The works of the metaphysical poet THOMAS TRAHERNE, who died in 1674, were lost and not rediscovered until the first decade of this century. In a sense that is appropriate, for only now can his vision be truly understood. Traherne possessed the capacity to remember back into the womb and beyond, and most of his writing strives to impart the living experience of oneness with the divinity in all created things. The great discovery we are now making is that the void, or centre, we enter in meditation is indeed the magic portal through which we can pass into the eternal worlds. This is expressed by the poem, 'My Spirit', in which TRAHERNE struggles with the great paradox of the inner centre which is, at the same time, infinite. I quote from the closing stanzas:

My essence was capacity
That felt all things
That made me present evermore
With whatsoe'er I saw.
An object, if it were before
My eye, was by Dame Nature's law
Within my soul.
O joy! O wonder and delight! O sacred mystery!
My soul a spirit infinite
An image of the Deity,
A pure substantial light,
A strange mysterious sphere,
A deep abyss
That sees and is
The only proper place of Heavenly Bliss. A strange extended orb of Joy
Proceeding from within.
Which did on every side, convey
Itself, and being nigh of kin
To God, did every way
Dilate itself even in an instant, and
Like an indivisible centre stand
At once surrounding all eternity.
'Twas not a sphere
Yet did appear One infinite...
'Twas not a sphere, but 'twas a might
Invisible and yet gave light.
O wondrous Self! O sphere of light,
O sphere of joy most fair
O act, O power infinite;
O subtile and unbounded air! O living orb of sight!
Thou which within me art, yet me!
Thou eye, And temple of His whole infinity!
O what a world art Thou!
A world within! All things appear,
All objects are
Alive in Thee! Supersubstantial, rare,
Above themselves, and nigh of kin
To those pure things we find
In His great mind
Who made the world! Tho' now eclipsed by sin,
There they are useful and divine,
Exalted there they ought to shine.


In 'The Preparative', Traherne describes the experience of pre-existence. This principle is of the utmost importance to us today. As we have noted, the imperishable spiritual entity survives death, for an eternal spiritual being cannot be extinguished. But that we existed as a developed soul before birth is a most vital point if we are to understand the meaning of earth life. Traherne first clearly describes the embryo:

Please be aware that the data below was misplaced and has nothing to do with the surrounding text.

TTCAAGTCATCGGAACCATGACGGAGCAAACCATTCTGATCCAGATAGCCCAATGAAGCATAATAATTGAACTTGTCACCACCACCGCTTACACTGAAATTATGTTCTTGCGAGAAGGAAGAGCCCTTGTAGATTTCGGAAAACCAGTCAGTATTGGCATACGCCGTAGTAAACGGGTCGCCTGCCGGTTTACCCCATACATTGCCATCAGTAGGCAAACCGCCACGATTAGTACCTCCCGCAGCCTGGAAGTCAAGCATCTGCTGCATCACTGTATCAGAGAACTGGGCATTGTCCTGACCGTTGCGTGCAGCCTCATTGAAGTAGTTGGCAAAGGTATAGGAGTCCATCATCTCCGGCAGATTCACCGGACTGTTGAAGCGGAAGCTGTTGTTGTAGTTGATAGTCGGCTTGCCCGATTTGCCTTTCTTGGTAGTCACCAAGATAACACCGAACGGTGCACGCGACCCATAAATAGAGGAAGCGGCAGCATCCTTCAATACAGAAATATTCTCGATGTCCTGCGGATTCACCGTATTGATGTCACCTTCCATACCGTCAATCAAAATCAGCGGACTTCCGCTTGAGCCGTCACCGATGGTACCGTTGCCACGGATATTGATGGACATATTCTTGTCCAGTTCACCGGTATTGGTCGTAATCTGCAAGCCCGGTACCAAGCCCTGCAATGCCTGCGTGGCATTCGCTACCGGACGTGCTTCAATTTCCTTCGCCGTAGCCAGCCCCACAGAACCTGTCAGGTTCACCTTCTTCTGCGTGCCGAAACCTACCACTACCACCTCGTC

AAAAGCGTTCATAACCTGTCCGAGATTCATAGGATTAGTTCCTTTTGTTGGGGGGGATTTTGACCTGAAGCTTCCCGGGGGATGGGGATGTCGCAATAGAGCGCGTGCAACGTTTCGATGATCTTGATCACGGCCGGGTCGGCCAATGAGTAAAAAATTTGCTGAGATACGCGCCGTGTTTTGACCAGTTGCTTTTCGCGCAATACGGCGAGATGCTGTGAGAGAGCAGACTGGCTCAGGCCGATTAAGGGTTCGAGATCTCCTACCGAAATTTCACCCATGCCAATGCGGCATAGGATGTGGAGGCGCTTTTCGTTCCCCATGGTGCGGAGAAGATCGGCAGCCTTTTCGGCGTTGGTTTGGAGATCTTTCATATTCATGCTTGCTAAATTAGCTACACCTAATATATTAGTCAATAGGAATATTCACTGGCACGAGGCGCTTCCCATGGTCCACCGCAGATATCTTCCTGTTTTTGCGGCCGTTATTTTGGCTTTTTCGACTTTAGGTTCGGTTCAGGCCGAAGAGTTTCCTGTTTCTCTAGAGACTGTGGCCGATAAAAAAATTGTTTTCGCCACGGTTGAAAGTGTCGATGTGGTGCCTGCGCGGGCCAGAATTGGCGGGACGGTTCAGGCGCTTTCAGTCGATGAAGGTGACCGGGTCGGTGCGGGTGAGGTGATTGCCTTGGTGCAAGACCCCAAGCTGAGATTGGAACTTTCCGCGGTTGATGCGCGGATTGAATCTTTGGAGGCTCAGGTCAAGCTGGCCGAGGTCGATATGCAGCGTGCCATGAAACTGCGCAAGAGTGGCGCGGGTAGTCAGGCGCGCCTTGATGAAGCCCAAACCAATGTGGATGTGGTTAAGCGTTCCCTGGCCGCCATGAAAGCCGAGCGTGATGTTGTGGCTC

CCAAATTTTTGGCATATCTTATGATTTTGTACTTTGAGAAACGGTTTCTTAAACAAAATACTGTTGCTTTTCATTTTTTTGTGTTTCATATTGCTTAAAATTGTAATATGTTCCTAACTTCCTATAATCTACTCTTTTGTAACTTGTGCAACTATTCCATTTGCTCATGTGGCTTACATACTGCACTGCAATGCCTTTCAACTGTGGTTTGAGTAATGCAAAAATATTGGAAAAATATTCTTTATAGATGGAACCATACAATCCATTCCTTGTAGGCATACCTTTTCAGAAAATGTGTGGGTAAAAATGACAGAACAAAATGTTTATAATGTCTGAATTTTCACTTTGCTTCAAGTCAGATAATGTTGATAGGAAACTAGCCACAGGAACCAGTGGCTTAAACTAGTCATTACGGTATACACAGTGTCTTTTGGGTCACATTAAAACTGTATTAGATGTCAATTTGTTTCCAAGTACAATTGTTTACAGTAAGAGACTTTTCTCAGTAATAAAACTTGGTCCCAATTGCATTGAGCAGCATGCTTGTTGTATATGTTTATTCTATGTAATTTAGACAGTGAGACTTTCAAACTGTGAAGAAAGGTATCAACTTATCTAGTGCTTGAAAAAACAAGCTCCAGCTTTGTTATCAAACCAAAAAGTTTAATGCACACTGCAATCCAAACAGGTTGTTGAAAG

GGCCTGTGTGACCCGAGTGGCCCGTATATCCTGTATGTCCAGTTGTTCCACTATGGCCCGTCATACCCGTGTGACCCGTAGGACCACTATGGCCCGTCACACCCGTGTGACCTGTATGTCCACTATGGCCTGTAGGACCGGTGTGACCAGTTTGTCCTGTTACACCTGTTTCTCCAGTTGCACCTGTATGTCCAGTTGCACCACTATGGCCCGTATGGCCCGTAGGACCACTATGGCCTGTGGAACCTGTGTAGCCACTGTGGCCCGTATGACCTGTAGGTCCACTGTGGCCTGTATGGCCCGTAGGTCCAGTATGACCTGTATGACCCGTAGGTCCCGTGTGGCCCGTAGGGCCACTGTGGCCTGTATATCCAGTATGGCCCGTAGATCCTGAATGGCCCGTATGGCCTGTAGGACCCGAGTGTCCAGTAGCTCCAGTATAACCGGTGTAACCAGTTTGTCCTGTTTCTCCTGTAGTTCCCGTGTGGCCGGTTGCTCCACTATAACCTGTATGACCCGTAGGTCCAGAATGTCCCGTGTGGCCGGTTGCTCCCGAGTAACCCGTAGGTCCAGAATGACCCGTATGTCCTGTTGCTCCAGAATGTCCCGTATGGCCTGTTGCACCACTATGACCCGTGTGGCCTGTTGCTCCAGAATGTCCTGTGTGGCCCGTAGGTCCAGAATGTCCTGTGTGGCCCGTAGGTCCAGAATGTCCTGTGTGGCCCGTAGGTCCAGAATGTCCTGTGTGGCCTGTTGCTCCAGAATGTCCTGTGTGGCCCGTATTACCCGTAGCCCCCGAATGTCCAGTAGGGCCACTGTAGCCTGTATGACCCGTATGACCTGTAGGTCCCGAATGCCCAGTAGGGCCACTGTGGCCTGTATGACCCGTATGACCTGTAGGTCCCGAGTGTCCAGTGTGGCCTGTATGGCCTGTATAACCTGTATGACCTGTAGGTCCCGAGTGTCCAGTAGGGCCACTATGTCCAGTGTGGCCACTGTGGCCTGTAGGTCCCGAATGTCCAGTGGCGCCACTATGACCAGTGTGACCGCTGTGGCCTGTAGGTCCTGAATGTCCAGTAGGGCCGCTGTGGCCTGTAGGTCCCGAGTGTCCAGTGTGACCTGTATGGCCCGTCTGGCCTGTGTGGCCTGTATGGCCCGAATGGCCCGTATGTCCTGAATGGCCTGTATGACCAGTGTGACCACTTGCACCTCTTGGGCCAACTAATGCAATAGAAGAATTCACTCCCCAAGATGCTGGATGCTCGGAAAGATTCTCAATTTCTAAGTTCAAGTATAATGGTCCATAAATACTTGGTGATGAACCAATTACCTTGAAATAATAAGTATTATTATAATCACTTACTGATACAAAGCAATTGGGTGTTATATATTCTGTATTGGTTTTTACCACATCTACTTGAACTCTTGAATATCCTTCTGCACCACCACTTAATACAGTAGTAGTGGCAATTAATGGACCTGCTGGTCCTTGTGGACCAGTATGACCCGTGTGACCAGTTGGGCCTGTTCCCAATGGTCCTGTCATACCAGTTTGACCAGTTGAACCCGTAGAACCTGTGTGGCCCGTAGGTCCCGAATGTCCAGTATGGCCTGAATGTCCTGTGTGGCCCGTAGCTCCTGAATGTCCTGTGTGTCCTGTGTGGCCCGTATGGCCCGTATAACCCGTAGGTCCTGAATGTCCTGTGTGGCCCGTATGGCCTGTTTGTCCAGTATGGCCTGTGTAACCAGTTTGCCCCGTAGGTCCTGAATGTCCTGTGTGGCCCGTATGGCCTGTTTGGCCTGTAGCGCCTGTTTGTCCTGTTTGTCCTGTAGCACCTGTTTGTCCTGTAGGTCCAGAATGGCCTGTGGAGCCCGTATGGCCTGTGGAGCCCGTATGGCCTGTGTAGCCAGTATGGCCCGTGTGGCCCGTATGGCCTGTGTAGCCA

Before I skill'd to prize
Those living stars, mine Eyes;
Before I knew these hands were mine
Or that my sinews did my Members join...
I was within
A House I knew not, newly cloath'd with skin.

Then was my Soul my only All to me,
A living endless Eye
Scarce bounded with the sky
Whose Power and Act and Essence was to see;
I was an inward sphere of Light
Or an interminable Orb of Sight
Exceeding that which makes the days,
A Vital Sun, that shed abroad its rays,
All Life, all Sense,
A naked, simple, pure intelligence.


What a challenge to parents, doctors and teachers! We should indeed never think of the new-born child as a tiny soul, but as a mature soul beginning the drastic descent into a tiny frame.

WORDSWORTH expresses a similar vision in his great 'Ode: Intimations of Immortality from Recollections of Early Childhood':

Our birth is but a sleep and a forgetting:
The Soul that rises with us, our life's Star,
Hath had elsewhere its setting,
And cometh from afar;
Not in entire forgetfullness,
And not in utter nakedness,
But trailing clouds of glory do we come
From God, who is our home:
Heaven lies about us in our infancy!
Shades of the prison-house begin to close
Upon the growing boy,
But He beholds the light, and whence it flows,
He sees it in his joy;
The Youth, who daily farther from the east
Must travel, still is Nature's Priest,
And by the vision splendid
Is on his way attended;
At length the Man perceives it die away,
And fade into the light of common day.


When this process occurs, we tend too easily to assume that the earlier light was an illusion. But surely it is for each of us, in our maturing years, to revive 'the vision splendid'. The all-important principle is that there is no renewal without a dying process, no death without a sequel of becoming and resurrection. As GOETHE puts it in 'Seelige Sehnsucht' (The Soul's Yearning'):